poetry by Martha Silano
2014 • 80 pp. 5.5 x 7.5"
Poetry $15.00 Paper, 978-0-9899797-1-9
Martha Silano’s newest collection of cosmic lingo tango.
Martha Silano’s new collection begins with The Big Bang and ends with the unleashing of twelve million bees from a jack-knifed semi. In between Reckless Lovely ricochets from Renaissance masterworks to amusement parks, from fissures to fission, praising the peregrine, the paramecium. Reveling in galaxies and marveling at Earth’s miracles, Reckless Lovely opens the door to the radiantly inscrutable, the splendidly baffling.
These stunning pages, like a "land-less landmass, [a] dollop-y desert dessert loosed," fold moments of joy into 'Reckless Lovely' with inventive, chewy language, and a relentless appreciation of music and delight.
Martha Silano is the author of three previous collections including the winner of the 2010 Saturnalia Books Poetry Prize selected by Campbell McGrath, The Little Office of the Immaculate Conception (Saturnalia Books, 2010), Blue Positive (Steel the Books, 2006), and What the Truth Tastes Like (Nightshade, 1999). Her poems have appeared in over a dozen anthologies and The Best American Poetry 2009.
The Little Office of the Immaculate Conception
poetry by Martha Silano
Winner of the 2010 Saturnalia Books Poetry Prize, selected by Campbell McGrath.
2011 • 80 pp. 6 x 8"
Poetry $14.00 Paper, 978-0-9818591-9-4
With humor and musicality, Martha Silano’s The Little Office of the Immaculate Conception rollicks through fourteen billion years of cosmology: galaxies, aliens, an astronaut’s dropped glove. When she’s not picking a bone with a short-sighted and side-talking populous, she’s conceiving her own personal Big Bang. When her nouns are diaper and bibs, Silano sticks to a larger vision, seeing past gelatinous mashed peas toward the moon and stars. This cosmic-consciousness is woven right in with the mittens and the meercats, her lens taking in not only the crumbs she must wipe up, but also polio-stricken nations, the hungry Eritreans, “the old man who shuffles along / as if he might be carrying / in that steamy bowl / all our children’s futures.” We’re all “sibling citizens of this swirly world,” writes Silano, but she knows that danger lurks not only in the heavens and the atmosphere, but on our glistening streets. As Campbell McGrath notes, The Little office of the Immaculate Conception is “comic and wise, quotidian and celestial.”
“This book is a unique and delightful collection, a promise of surprises.”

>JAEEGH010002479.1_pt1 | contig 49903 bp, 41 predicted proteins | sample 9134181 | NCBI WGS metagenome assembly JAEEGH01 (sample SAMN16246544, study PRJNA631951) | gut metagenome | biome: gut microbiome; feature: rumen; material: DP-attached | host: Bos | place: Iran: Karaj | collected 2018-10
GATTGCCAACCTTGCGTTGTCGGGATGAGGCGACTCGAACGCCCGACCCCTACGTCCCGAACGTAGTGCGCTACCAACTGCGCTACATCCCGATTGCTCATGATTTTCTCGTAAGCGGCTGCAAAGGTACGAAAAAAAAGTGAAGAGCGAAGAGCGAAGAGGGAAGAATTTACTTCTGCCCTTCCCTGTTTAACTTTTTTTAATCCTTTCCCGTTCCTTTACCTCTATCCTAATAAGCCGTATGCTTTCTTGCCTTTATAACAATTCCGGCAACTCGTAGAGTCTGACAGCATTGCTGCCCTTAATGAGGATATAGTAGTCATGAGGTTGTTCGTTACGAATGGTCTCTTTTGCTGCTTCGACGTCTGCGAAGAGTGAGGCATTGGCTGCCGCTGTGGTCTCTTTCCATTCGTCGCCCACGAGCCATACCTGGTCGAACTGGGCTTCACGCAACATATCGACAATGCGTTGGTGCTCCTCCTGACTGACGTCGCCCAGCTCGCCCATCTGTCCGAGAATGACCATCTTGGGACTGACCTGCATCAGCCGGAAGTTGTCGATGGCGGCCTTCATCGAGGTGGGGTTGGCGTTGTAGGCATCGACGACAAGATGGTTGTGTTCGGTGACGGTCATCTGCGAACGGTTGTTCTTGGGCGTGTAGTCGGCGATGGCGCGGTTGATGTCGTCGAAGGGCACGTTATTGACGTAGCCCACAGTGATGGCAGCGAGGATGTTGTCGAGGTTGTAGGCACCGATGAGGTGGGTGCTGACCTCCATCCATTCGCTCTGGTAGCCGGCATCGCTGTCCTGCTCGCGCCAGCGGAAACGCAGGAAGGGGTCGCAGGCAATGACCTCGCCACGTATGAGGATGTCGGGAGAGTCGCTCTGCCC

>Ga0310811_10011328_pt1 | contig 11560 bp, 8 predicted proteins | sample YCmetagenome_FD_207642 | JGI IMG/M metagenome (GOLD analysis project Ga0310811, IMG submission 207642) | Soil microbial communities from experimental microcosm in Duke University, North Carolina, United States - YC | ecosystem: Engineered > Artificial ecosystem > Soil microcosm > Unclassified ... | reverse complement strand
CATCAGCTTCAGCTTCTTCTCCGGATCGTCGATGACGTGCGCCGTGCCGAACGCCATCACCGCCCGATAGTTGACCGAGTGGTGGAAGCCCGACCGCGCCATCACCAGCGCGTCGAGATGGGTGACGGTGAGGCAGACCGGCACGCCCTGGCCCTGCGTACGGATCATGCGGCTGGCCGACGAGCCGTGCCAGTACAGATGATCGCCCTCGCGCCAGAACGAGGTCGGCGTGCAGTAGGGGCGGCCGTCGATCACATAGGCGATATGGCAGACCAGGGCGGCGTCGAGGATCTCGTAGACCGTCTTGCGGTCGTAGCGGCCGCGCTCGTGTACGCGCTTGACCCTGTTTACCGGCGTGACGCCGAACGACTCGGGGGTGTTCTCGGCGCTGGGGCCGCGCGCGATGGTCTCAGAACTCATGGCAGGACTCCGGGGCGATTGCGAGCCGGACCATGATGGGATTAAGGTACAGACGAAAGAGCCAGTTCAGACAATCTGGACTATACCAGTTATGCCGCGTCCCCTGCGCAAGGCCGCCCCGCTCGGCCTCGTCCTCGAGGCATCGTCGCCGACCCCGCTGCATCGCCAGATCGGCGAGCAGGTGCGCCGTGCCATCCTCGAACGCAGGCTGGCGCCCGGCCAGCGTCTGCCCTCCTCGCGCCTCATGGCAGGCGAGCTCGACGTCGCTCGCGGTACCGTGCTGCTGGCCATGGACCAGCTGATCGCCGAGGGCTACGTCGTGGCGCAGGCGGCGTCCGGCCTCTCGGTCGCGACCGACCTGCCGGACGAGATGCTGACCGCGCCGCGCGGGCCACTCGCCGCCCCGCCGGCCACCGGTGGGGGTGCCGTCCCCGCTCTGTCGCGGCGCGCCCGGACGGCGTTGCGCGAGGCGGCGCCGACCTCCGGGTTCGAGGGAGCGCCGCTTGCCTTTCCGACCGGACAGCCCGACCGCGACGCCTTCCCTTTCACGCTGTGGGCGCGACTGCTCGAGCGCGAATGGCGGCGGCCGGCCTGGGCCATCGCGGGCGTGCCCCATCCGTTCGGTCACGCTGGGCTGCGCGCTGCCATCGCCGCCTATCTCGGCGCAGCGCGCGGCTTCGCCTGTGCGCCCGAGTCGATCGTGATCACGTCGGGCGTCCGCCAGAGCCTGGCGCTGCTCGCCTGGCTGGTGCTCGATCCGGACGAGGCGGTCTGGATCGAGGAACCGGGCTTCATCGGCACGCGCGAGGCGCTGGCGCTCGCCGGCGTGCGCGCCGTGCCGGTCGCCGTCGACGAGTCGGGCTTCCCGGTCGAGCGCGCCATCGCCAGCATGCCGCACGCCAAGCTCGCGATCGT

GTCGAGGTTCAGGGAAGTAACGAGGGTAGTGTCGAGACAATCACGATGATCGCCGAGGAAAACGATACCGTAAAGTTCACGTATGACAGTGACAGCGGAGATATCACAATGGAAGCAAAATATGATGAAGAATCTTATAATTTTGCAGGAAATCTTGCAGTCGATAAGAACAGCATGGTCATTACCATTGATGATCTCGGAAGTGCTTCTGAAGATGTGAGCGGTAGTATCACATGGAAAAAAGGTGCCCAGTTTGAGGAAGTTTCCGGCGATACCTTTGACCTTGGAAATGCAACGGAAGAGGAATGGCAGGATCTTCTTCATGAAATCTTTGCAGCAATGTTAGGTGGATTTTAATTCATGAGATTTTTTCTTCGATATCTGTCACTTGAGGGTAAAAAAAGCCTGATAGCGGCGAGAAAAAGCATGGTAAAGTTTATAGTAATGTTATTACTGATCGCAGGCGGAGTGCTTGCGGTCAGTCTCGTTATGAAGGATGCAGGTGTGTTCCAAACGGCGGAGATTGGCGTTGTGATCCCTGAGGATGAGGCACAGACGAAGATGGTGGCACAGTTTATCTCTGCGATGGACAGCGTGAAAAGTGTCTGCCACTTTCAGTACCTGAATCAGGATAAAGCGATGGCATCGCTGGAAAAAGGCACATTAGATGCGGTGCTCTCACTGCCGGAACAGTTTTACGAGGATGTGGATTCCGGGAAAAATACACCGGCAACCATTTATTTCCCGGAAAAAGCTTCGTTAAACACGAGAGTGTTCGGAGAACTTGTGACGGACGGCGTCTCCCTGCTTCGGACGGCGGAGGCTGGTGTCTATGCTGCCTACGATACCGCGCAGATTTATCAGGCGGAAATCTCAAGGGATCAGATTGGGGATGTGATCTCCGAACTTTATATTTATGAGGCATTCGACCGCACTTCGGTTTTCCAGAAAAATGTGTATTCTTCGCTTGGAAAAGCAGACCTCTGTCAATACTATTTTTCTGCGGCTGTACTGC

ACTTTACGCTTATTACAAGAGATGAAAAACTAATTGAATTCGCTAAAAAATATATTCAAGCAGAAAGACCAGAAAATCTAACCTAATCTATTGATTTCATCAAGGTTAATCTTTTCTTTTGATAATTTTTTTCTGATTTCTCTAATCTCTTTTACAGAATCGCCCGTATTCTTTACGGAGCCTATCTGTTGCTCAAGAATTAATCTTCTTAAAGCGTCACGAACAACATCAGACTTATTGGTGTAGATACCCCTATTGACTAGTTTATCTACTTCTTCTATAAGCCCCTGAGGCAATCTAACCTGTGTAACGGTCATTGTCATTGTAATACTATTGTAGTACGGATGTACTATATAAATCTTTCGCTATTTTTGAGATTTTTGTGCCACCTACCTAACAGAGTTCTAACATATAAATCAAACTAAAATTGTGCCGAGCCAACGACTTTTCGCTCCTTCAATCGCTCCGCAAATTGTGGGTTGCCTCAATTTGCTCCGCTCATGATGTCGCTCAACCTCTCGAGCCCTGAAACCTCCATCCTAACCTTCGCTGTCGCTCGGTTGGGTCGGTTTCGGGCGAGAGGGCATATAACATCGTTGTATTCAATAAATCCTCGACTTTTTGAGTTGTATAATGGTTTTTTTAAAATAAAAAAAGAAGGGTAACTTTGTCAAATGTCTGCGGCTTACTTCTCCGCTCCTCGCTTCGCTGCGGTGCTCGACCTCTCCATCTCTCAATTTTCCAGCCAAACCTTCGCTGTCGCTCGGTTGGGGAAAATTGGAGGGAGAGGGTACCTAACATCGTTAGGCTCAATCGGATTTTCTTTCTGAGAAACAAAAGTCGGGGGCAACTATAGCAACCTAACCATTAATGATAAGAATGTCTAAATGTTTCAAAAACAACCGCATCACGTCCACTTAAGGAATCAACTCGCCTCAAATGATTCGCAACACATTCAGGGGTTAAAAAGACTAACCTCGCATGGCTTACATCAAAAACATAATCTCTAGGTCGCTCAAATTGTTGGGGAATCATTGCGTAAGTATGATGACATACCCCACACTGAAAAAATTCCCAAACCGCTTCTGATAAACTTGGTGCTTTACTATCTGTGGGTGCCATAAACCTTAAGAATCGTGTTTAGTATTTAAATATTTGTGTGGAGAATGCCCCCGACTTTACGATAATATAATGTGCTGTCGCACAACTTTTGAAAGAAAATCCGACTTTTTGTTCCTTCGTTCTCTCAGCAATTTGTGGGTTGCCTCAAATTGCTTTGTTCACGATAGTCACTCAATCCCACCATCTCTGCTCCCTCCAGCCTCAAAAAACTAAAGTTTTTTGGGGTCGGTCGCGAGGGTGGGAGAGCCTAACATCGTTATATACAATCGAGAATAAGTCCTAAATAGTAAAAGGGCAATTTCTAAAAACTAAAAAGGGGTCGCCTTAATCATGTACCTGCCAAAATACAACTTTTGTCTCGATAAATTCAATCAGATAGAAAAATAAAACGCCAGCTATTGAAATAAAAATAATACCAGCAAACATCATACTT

—Kristin Abraham, New Pages
"Silano’s poems are miraculous in their navigation of dark matter and light, in their finding a way to move forward 'into nothing on a map.'"
—Foreword Book Reviews
"I honestly see our new American Vallejo in Martha Silano, one to offer us both hope and outrage against this new bloody century."
—Sean Thomas Dougherty
"Like Whitman's, Silano's are poems of large embrace and sweep, both linguistically and thematically."
—David Graham, Verse Wisconsin
"The use of sonic riffs and raucous humor enliven this work of the domestic and the divine -- Silano's frenzied diction is just as much rooted in play and pleasure as in exhaustion or pain. This sense of celebration, paired with a sense of wonder at one's surroundings provides a comforting antidote to alienation."
—American Poet, The Journal of the Academy of
American Poets, Fall 2011/Volume 41
"Silano boosts you out of your chair and pushes you to turn whether she's being petulant or luminous."
—Susan Grimm, Barn Owl Review
"Silano has a full poetic toolbox, and wields it with a deft hand. She can leap from 'stretch Lycra' to 'stretch limo' in a single line. But it’s her laugh-out-loud sense of humor that will linger. Edgy, risk-taking, and bristlingly alive with language, Silano’s poems have both gravitas and gravy.
–Barbara Crooker, Valparaiso Poetry Review
"All of Silano's poems are accomplished, and her best poems feel important. She gathers the vast and various array of images the world has to offer and presents it to us with the rhythm of litany, the wink of a joke, and the reverence of prayer."
—JD Schraffenberger, Rain Taxi
"The everyday joins together with the holy, the high, however it comes.... In Silano’s hands, these poems present a universe where the fractal reigns, and it’s difficult to tell where the center begins and ends."
—Éireann Lorsung, Cerise Press